Do you remember when Christmas holidays were actually holy days and a time for relaxing and visiting with friends and family? Probably not. For most of us, Christmas means balancing work and family schedules while trying to do extra baking, gift shopping, house decorating and entertaining. The result of all this activity often leaves us feeling overwhelmed and stressed. Not good.
So what to do about it? First, get organized. Figure out what you need to do, plan when to do it and get your family involved. Second, use aromatherapy! While aromatherapy is not an instant solution to your difficulties, it can make life more enjoyable, minimize stress, soothe minor conditions and can make some great gifts. Here’s how.
The first thing to do is get control of your stress. One really pleasing and effective blend combines orange, lavender and neroli in a ratio of 4:3:2. This blend works well in a diffuser, but is especially effective when used as a facial mist or when mixed with an unscented moisturizer base. A similar blend can help calm over-excited kids. Use orange, lavender, and camomile, a ratio of 4:3:3, in a diffuser or in a plain lotion base, applying to the back of the neck (where young children won’t rub with their hands and transfer oil to their eyes). If you prefer to use a room spray, be sure to avoid spraying wooden surfaces and those surfaces which are polished or lacquered.
Now that you’re dealing with your stress, you need to guard against colds and the flu. Christmas is a notorious time for catching a cold--especially when you’re tired and there’s still a long list of things to do. Pot pourris (diffuser blends) are effective for the whole family. Combine niaouli, fir and cedarwood for a fresh forest scent in a 4:3:2 ratio. Or try litsea cubeba, tea tree and peppermint in a 4:4:3 ratio for mind-clearing effectiveness. Myrtle, fir and manuka (ratio 4:3:3) would be another good choice and is a good blend to use on children as well.
If the demands of the holidays still leave you overwhelmed, try a blend of blood orange, myrtle, rosewood and benzoin (ratio 4:4:3:2). You can use this as a pot pourri blend, but it will be more effective as a facial mist or splash and especially effective combined with a neutral moisturizing base or blend applied to back of neck and face. This is also an uplifting blend for people who tend to become a little sad at Christmas.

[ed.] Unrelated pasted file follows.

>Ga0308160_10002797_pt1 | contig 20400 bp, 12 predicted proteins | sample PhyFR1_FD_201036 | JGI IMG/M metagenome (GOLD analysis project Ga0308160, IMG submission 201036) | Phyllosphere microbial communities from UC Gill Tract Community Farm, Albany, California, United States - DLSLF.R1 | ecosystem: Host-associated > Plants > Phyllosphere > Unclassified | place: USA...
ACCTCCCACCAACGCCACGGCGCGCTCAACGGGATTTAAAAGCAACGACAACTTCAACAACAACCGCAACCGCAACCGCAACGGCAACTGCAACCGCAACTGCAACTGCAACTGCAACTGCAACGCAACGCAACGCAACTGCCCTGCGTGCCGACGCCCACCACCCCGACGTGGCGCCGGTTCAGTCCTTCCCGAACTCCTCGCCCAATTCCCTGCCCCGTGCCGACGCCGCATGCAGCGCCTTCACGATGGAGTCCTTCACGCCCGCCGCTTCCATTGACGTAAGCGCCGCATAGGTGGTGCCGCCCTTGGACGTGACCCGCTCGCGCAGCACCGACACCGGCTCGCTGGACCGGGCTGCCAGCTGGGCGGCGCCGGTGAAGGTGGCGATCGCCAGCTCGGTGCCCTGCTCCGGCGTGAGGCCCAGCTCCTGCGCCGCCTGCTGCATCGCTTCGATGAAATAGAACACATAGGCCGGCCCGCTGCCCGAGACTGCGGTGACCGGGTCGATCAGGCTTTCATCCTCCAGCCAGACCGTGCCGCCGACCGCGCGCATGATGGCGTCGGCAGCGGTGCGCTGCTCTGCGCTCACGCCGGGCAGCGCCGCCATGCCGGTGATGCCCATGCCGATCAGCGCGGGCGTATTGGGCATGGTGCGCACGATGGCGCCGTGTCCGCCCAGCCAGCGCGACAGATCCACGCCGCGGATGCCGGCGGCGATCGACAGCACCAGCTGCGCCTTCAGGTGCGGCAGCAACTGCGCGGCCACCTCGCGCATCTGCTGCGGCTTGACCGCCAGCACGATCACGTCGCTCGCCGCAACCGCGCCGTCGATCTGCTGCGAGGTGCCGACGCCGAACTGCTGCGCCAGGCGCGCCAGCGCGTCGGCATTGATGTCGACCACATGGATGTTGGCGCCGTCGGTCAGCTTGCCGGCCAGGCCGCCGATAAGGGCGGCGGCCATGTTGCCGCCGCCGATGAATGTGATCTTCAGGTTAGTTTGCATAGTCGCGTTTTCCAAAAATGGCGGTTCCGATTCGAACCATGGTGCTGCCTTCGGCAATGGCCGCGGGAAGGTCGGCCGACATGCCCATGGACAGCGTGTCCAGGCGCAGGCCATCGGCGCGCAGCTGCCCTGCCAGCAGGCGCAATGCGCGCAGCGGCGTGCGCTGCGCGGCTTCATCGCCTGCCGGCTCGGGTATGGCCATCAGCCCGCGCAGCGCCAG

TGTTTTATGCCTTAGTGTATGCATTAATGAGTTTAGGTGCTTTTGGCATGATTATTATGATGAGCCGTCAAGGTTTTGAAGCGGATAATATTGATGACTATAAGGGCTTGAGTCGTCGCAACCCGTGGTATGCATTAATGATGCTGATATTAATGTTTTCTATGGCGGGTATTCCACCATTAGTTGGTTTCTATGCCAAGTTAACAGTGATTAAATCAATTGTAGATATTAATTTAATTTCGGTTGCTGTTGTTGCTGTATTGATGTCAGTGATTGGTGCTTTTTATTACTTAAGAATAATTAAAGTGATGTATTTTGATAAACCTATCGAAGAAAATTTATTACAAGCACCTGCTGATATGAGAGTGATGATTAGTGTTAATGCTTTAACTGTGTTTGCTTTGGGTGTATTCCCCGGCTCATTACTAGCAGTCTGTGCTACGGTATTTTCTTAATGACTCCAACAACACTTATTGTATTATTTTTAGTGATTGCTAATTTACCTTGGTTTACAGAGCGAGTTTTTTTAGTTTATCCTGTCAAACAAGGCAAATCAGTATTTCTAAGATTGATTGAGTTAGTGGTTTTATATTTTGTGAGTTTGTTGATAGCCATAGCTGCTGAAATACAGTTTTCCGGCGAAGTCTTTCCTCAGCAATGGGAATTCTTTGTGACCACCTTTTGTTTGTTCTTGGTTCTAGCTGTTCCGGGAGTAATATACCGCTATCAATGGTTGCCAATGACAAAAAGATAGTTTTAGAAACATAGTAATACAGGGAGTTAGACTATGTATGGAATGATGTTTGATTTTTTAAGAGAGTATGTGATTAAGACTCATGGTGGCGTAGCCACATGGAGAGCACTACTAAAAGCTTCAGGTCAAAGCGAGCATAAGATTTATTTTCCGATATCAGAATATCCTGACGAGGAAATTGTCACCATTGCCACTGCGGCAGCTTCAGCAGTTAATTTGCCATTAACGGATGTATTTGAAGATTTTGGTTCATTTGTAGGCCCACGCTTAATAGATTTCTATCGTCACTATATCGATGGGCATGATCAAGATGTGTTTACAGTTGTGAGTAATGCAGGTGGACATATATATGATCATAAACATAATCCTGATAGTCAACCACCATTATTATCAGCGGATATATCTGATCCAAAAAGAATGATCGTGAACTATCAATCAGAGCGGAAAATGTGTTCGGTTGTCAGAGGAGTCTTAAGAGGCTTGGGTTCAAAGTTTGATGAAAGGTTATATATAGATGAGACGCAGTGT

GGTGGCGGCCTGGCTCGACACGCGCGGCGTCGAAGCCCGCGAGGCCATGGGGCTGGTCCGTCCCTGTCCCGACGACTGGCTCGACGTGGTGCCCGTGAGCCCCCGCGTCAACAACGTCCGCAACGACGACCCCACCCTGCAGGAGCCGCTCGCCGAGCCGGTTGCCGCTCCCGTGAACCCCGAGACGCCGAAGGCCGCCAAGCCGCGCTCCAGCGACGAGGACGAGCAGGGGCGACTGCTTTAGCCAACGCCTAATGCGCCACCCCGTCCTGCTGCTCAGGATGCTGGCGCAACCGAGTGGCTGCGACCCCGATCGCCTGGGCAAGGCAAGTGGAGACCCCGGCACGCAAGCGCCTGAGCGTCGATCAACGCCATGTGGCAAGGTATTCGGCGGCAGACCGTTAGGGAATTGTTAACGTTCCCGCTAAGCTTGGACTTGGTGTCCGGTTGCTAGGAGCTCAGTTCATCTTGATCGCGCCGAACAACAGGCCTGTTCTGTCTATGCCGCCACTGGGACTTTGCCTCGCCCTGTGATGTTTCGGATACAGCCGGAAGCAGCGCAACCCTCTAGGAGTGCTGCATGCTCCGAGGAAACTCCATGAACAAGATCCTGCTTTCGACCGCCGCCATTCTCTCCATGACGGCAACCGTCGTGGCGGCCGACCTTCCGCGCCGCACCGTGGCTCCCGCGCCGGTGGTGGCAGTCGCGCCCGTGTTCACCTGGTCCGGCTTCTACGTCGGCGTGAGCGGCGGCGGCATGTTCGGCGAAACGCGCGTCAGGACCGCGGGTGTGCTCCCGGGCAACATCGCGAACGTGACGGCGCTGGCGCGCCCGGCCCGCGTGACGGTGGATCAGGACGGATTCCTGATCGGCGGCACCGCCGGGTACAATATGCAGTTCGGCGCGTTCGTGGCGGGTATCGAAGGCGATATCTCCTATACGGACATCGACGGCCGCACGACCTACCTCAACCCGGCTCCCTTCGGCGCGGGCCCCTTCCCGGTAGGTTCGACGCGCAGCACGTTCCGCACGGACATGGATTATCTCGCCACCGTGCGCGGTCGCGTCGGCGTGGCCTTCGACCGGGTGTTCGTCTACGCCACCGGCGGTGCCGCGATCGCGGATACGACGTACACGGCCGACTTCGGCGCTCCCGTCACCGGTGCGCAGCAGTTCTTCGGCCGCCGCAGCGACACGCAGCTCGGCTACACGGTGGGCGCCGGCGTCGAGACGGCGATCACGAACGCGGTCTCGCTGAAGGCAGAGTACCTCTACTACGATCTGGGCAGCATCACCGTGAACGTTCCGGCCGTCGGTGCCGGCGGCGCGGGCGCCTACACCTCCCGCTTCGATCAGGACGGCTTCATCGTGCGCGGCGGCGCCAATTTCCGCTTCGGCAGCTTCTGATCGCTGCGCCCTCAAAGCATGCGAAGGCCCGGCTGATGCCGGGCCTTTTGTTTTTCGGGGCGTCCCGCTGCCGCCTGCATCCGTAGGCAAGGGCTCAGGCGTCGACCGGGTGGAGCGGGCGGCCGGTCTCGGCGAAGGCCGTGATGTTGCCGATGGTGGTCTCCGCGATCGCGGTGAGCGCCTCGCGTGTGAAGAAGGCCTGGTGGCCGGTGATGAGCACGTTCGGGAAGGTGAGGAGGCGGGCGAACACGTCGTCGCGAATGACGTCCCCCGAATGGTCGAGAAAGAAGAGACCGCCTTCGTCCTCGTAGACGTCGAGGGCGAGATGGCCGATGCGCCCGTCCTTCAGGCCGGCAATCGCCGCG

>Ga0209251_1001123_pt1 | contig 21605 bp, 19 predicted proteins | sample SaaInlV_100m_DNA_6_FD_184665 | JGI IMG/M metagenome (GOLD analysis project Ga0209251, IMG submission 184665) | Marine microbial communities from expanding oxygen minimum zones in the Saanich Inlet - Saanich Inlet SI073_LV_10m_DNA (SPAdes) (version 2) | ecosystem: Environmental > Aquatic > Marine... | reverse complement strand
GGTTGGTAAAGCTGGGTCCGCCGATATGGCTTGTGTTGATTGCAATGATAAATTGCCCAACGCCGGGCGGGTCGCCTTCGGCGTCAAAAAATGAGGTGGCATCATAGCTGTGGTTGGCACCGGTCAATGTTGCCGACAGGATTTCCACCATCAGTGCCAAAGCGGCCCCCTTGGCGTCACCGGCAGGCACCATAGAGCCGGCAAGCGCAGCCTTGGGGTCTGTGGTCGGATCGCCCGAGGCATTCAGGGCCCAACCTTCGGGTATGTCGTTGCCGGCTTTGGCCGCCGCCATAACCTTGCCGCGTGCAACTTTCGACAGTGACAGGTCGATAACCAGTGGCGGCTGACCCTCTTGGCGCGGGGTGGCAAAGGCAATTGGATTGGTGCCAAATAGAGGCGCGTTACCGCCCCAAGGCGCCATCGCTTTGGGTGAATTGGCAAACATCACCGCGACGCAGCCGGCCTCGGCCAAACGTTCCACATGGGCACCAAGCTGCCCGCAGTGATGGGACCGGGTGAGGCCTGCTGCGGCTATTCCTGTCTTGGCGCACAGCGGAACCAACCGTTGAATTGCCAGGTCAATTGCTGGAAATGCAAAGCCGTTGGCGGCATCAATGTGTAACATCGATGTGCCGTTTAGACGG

Another area of the holidays which can be overwhelming is the food. Such an abundance of good things to eat and seasonal treats! Of course, it would be prudent not to eat too many cookies or have a third helping of turkey, but these aren’t realistic goals for many people. Try not to overdo it, but if you do, this blend is for relief of indigestion: lemon, black pepper and peppermint (ratio 4:3:3). This same blend will help with the nausea that can accompany eating too many rich foods.
If you find that you’ve enjoyed a little too much eggnog and rum, the blend for a hangover is litsea cubeba, black pepper, peppermint and immortelle (4:3:3:2). Rub it clockwise on your tummy, on the back of your neck and on your temples. Don’t forget to drink lots of water!
Essential oils also make some great gifts customized for each person on your list. Bath salts and massage oils are best used within six months of creation, so include an expiry date. For the bath salts, use a fairly fine sea salt or Dead Sea salt. Mix essential oils with a bit of surfactant and then blend well with the salt. Oil amounts given are per half cup salt. To use, add a small handful of salt to a drawn warm bath.
Many people like the invigorating effect of rosemary. Create a rosemary bath by using 50 to 60 drops essential oil. For a citrus splash, combine 24 drops blood orange (or orange), 24 drops lemon and 20 drops lime. Be careful of sun exposure! For a bliss bath, use 24 drops orange, 18 drops fennel and 12 drops neroli. For total relaxation, combine 24 drops orange with 15 drops linden blossom and 12 drops jasmine.
Massage oils are a special treat. Grapeseed oil is often used as a base oil but is not organic. If you are using an unrefined nut oil for added richness, such as almond, be sure that the gift recipient does not have nut allergies. Adding some vitamin E to your blends will help preserve them. A blend for sore muscles is always a good choice. Try litsea cubeba, black pepper and neroli in a 4:3:2 ratio. For relaxation, combine orange, camomile and linden blossom (ratio 4:3:2). A good blend promoting de-toxification uses grapefruit, black pepper and juniper in a 4:3:3 ratio.
When working with essential oils, remember that they are natural substances with therapeutic effects. As such, some oils have precautions associated with them. For example, citrus oils can be sun sensitizing and epileptics should avoid camphor, eucalyptus, fennel, hyssop, rosemary and sage. Women who are pregnant should consult a qualified aromatherapist before working with or using essential oils.
If you are making a blend for someone who has a medical condition, consult with an aromatherapist on which oils to avoid. Keep essential oils out of children’s eyes. When making blends for children, decrease the normal strength (reduce the number of drops used).
These are just some ideas to get you started. Remember to stay organized and take control of your stress. Enjoy an aromatherapy Christmas!